Taking charge: Recession spurs growth in charge cards

Americans love their plastic, but a lot of us got into trouble during the boom years, abusing the seemingly infinite spending power our credit cards gave us. Now, according to the Wall Street Journal, a new kind of card is gaining prominence in the personal-finance landscape: the charge card. Charge cards differ from credit cards in that they require users to pay their balance in full each month as opposed to accruing a revolving balance.

Charge cards aren't new, and they never really went away. They did fall out of favor in recent years, though, as consumers lured by low interest rates and a sense of wealth brought about by rising home prices eschewed them in favor of credit cards.


Now, in a much grimmer economic landscape, Americans are looking for spending options that come with a modicum of built-in discipline, while card companies are searching for lower-risk products to offer consumers who feel burned by the high interest rates and fees typical of credit cards today.

Historically, charge-card offers have made up only 2 % of all direct-mail advertising, according to the article. Lately, though, that number has shot up to 8%. Although card issuers make less money from charge cards than they do from high-interest credit cards, they're counting on customers remaining with them even after the economy gets better again, says one expert interviewed by the Journal.

JP Morgan Chase & Co. is advertising a charge card -- its first offering in the category -- called Ink Bold, intended for small business owners. American Express is the best-known and largest charge-card purveyor. It has just rolled out a new card called Zync for young adults.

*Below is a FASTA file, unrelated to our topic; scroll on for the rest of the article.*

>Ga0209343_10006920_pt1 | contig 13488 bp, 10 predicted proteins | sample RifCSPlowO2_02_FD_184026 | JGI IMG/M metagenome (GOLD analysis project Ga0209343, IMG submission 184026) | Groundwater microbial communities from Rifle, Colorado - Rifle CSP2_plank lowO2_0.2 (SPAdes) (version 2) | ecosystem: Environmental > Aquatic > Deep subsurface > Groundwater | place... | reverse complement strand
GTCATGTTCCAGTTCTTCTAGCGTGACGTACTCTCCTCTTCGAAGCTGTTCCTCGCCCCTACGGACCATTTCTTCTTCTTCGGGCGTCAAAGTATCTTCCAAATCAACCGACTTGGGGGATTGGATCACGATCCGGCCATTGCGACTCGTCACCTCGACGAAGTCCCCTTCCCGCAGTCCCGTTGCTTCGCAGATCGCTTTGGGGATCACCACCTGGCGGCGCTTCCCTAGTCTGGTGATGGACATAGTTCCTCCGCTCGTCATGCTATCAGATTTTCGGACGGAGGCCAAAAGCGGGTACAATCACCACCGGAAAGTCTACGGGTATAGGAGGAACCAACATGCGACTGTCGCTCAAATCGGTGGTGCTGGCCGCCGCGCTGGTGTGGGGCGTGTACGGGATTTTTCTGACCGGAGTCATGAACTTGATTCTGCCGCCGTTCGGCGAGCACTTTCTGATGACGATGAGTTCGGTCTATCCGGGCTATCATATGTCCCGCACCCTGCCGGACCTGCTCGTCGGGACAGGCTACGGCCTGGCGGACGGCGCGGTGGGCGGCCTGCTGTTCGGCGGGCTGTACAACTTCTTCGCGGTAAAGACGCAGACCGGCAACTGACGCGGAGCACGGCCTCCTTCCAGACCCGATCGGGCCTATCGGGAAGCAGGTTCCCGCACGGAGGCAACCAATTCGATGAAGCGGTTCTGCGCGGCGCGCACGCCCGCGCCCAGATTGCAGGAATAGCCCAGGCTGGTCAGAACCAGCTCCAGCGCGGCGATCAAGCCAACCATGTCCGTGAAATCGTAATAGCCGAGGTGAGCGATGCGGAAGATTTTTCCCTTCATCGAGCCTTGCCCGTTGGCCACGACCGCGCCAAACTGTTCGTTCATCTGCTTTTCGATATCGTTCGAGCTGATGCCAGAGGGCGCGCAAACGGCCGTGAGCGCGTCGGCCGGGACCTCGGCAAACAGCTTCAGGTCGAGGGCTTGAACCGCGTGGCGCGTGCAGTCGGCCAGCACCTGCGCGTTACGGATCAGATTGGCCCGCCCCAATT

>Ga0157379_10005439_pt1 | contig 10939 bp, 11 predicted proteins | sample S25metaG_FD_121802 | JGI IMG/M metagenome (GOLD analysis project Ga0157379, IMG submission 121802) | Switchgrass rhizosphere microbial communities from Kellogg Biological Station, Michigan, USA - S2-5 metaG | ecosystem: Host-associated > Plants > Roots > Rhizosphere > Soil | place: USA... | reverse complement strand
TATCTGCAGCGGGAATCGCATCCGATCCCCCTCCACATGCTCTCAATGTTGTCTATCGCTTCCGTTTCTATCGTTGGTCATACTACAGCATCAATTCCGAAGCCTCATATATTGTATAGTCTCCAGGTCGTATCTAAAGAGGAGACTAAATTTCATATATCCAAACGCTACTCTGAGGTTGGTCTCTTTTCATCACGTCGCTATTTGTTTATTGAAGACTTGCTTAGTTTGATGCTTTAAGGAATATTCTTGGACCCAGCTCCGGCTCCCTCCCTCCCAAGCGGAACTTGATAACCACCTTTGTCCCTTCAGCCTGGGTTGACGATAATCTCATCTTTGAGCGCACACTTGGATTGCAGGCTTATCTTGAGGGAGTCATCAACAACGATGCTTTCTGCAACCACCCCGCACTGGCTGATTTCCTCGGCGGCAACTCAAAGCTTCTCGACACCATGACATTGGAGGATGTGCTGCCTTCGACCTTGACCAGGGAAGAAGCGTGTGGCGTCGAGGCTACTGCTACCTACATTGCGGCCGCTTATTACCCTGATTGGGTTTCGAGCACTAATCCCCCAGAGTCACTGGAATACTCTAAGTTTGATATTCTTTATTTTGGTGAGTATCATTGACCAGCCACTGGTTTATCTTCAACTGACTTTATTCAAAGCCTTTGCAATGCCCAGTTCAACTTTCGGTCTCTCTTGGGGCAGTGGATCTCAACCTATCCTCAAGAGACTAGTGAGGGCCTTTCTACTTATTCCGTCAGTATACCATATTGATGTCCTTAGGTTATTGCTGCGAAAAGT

Charge cards generally offer rewards programs, but on the down side, most carry annual fees. How they affect your credit report is a mixed bag. If you have no credit history and can't get a conventional credit card, they will help you build that history; however, because there is no pre-set spending limit on most cards, some issuers report a card's balances as the limit. To the computers at the credit-reporting companies, this looks like you're using all of your available credit if you charge approximately the same amount each month. This, in turn, can pull down your score -- although only by a little bit if you have several other cards or accounts, as most of us do. According to the Journal, newer reporting methods have fixed this problem, but there is a chance that a lender still uses the old reporting methodology.

Bottom line:
Charge cards are effective, especially if you want a product that forces you to be a little more disciplined in your spending. However, you need to take into account the annual fee and the potential -- although minor -- impact it could have on your credit score to decide if it's the right product for you.

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